A fracking fight that we’re still fighting


Last November, San Benito County became the first county in California to stand up to the most powerful industry on Earth. We banned fracking and other intensive oil extraction methods, despite a Big Oil pushback that was lavishly funded and Orwellian in its methods of attack.

San Benito is a landlocked rural county, nestled between Fresno and the drought-ridden Central Valley to the east and the picturesque Monterey coastline to the west. San Jose and trendy Silicon Valley are next door to the north, but many people up there have never heard of this place. There are roughly 56,000 San Benitoans, most residing in the county seat, Hollister.

In August 2013, a group of us organized to put a fracking ban on the local ballot, calling it Measure J. San Benito has more organic farms than any of the state’s other 57 counties, and we believed that fracking was too risky for our businesses. We pulled in a diverse group to form the Coalition to Protect San Benito, attracting farmers, ranchers, vintners, soccer moms, high-tech commuters -- locals from all walks of life who wanted to protect the county’s lifeblood, our water.

Our main argument was that once water gets fracked, nothing in this world can clean it up. There is no technology known that can unfrack fracked water – the toxic liquid sludge the industry calls “produced water.” (I am surprised they haven’t started calling it “enhanced water.”) Fracked water stays that way until, say, the sun swallows this earth in about 5 billion years or so. 

Measure J also banned matrix acidization. That occurs when oil drillers inject massive amounts of hydrochloric acid underground to “re-stimulate” a well, and it also banned cyclic steam injection, which uses more than a million gallons of precious water per well to heat up the hidden deposits lurking beneath.

The opposition kicked off its campaign by stealing our motto: “Protect San Benito.” It showed up everywhere, from billboards to Pandora radio ads. Their TV ads deadpanned prophecies of doom, warning that Measure J would shutter grade schools, kill jobs, perhaps all hope.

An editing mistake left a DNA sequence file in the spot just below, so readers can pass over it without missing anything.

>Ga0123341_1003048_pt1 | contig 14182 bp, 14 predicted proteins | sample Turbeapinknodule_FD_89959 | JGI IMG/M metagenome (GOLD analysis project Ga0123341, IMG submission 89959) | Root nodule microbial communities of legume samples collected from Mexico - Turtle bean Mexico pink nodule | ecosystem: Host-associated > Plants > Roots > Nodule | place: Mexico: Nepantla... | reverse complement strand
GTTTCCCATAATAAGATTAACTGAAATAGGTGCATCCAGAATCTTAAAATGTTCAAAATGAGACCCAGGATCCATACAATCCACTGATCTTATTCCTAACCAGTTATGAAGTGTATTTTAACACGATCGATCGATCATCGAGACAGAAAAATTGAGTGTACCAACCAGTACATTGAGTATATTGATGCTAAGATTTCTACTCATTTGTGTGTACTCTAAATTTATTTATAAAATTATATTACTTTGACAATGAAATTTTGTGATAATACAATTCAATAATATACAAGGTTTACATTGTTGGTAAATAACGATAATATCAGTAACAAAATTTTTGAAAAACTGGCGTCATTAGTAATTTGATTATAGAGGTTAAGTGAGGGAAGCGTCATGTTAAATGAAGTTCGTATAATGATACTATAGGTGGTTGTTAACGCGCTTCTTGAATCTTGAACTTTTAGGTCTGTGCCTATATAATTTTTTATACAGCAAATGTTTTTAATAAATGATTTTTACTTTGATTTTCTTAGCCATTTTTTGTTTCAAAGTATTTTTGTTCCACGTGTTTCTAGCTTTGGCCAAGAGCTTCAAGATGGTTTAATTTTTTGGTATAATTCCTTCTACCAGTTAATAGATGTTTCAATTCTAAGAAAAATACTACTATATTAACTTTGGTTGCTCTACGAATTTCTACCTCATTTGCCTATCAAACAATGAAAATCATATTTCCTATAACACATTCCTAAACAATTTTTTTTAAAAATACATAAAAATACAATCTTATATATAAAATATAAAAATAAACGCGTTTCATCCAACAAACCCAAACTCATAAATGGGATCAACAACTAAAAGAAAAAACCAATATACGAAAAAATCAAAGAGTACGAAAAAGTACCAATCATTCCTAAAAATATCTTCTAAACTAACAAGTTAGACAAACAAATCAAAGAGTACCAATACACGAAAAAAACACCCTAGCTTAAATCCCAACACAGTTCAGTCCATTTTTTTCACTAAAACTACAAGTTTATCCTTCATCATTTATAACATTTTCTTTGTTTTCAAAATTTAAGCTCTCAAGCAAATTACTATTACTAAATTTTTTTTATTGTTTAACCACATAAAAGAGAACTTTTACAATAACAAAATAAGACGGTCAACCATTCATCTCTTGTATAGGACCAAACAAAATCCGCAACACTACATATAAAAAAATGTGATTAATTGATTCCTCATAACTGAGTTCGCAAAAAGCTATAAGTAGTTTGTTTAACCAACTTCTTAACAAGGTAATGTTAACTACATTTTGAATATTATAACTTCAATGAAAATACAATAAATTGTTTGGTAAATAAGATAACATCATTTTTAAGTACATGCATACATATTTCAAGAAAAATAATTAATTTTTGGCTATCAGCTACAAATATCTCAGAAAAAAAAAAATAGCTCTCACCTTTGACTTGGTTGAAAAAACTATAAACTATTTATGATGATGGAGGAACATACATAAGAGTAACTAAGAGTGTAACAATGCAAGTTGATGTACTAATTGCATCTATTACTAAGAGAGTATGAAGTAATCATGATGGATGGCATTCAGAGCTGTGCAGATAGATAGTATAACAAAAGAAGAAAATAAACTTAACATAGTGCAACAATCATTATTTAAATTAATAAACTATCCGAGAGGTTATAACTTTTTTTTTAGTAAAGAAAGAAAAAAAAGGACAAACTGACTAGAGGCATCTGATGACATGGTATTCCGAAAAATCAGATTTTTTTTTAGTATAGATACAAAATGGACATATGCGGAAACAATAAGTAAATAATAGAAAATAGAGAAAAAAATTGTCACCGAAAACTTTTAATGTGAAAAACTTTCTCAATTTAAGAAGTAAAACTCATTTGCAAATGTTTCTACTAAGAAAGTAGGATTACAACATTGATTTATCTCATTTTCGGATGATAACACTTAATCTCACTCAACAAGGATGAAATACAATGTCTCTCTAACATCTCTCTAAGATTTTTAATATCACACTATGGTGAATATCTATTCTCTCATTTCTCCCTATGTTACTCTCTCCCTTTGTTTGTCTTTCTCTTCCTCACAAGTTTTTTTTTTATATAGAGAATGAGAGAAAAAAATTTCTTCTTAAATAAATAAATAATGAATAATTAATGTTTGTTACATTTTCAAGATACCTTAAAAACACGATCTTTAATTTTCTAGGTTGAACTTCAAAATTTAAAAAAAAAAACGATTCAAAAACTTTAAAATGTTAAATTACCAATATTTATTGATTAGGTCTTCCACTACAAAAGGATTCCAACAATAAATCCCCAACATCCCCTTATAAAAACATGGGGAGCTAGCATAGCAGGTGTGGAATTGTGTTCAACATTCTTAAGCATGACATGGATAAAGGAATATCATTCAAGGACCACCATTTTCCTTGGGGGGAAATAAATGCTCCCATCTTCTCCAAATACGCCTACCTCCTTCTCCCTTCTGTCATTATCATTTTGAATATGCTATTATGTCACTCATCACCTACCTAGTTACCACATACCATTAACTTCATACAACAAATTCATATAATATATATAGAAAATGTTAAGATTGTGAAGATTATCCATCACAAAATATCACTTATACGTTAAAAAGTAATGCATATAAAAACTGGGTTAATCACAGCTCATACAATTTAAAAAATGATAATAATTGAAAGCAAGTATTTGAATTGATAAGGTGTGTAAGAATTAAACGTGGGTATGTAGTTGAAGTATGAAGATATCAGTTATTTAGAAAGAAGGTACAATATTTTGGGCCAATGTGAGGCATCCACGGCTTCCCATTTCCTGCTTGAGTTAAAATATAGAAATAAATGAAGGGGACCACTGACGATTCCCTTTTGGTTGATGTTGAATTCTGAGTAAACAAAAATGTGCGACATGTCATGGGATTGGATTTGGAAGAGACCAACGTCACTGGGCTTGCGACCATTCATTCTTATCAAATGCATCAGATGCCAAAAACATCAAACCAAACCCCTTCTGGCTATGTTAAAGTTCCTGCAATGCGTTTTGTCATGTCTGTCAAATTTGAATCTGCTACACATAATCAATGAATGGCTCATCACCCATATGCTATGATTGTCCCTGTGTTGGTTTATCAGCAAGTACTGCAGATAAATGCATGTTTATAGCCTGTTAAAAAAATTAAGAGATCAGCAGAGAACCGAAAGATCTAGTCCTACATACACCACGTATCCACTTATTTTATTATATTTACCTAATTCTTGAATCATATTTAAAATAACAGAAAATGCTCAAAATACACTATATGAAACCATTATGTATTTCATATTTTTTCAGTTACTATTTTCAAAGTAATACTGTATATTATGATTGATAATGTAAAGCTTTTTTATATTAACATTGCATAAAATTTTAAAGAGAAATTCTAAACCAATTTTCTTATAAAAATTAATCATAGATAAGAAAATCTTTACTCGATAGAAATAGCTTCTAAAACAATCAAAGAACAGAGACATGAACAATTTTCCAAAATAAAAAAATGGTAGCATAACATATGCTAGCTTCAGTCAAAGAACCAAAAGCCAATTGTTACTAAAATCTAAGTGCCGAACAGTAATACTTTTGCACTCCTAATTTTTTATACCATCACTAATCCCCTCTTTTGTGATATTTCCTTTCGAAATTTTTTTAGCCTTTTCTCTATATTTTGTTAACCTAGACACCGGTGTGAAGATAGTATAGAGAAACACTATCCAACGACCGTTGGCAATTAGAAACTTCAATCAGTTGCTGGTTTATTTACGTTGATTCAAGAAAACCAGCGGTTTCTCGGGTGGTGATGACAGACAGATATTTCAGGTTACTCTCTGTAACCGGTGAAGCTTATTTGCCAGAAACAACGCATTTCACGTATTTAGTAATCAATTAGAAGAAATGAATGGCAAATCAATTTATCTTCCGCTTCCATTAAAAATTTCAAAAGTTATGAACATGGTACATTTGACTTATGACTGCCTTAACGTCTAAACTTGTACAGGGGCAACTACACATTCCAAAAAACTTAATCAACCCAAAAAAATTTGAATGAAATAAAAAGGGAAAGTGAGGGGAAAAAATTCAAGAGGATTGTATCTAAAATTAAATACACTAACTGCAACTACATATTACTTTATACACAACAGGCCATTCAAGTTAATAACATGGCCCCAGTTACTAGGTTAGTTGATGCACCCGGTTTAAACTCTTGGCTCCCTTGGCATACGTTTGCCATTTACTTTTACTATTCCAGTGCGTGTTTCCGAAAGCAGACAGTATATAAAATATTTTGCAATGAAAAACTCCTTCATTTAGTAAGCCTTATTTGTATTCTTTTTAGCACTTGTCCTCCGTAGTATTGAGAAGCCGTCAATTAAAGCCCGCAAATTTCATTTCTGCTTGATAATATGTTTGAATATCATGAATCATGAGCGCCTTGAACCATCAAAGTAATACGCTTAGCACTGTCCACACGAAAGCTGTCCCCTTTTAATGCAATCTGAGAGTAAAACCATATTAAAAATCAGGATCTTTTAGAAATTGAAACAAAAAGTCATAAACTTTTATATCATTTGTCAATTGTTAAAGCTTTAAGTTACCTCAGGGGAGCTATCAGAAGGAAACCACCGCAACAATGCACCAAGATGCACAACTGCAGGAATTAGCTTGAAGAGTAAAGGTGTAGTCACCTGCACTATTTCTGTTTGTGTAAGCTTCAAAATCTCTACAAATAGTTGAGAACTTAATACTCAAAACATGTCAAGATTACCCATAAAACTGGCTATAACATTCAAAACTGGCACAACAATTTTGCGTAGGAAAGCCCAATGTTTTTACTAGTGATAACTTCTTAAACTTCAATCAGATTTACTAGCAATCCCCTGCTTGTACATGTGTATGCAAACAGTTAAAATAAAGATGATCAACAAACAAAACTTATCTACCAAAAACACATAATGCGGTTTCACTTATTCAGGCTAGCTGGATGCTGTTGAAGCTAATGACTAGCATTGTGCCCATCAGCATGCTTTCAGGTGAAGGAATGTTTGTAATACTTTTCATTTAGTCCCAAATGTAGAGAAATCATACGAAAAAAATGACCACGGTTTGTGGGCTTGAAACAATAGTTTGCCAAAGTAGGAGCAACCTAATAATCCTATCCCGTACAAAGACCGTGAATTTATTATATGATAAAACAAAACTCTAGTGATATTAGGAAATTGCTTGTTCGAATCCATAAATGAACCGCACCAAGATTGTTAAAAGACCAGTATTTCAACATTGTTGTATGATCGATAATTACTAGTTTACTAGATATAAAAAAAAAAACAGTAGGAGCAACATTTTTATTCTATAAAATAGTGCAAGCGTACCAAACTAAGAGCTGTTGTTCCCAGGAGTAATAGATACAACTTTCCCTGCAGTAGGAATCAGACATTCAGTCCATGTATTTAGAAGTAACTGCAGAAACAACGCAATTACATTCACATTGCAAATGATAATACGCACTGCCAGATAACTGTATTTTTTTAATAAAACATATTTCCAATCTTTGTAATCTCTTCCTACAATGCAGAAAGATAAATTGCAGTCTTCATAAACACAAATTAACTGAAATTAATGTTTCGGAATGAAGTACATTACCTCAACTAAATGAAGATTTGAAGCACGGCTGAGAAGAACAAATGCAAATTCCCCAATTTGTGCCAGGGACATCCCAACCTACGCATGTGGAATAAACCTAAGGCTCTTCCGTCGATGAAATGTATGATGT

They corralled to their side the conservative factions of the local Chamber of Commerce, the Farm Bureau, the Cattlemen’s Association, even the Tea Party-influenced editorial board of the one and only newspaper in Hollister. Op-eds came out calling our grassroots efforts “eco-terrorism,” and ringleaders like myself “outside radical agitators” and “jihadists.” I am not making that up. Television ads flashed black-hooded, machete-rattling fanatics on-screen with the emblazoned caption “Isis,” following a soapy vignette featuring a Hollister couple in their breakfast nook, tsk-tsking about how Measure J outlaws conventional oil drilling.

Measure J allows conventional oil drilling, we continually corrected our critics; it always did, still does, and always will.

In all, Big Oil represented by Chevron, Exxon and Occidental Oil Corp. -- the true outside agitators -- spent an unprecedented $2 million in this county trying to derail the measure, in contrast to the coalition’s locally raised $120,000.

Yet Measure J won in a landslide with an 18-point spread: 59 percent to 41 percent. We had a 58 percent voter turnout that could be attributed to Measure J, while the rest of the state had a 41 percent turnout. Nothing was settled, though.

In late February of this year, the Citadel Corp., based in Newport Beach, California, officially filed suit against the county for a startling $1.2 billion, claiming that’s what it will lose by not being able to drill. For comparison, the county’s entire yearly budget is a mere $3.2 million. Citadel had wanted to drill 1,000 steam wells just six miles from our eco-tourist gem, the Pinnacles National Park, home to 30 rare California condors. During the campaign, the president of Citadel was anything but kind in referring to supporters of Measure J: “In a fairer world, these people would be dragged out into the courtyard and dealt with accordingly.”

I believe that my county, faced with punitive litigation, will prevail and that our fracking ban will hold. Meanwhile, we hope our example spreads like a contagion throughout the rest of the state. It could be more than likely, because for years now, political analysts have considered San Benito a “bellwether” county -- as San Benito goes, so does the state. We’re happy to set this example.

Kate Woods is a contributor to Writers on the Range, a column service of High Country News. She is a former journalist and author of an environmental memoir, “Quicksilver Chronicles.” She lives in the now-defunct mercury-mining town of New Idria, California.

Note: the opinions expressed in this column are those of the writer and do not necessarily reflect those of High Country News, its board or staff. If you'd like to share an opinion piece of your own, please write Betsy Marston at [email protected].

High Country News Classifieds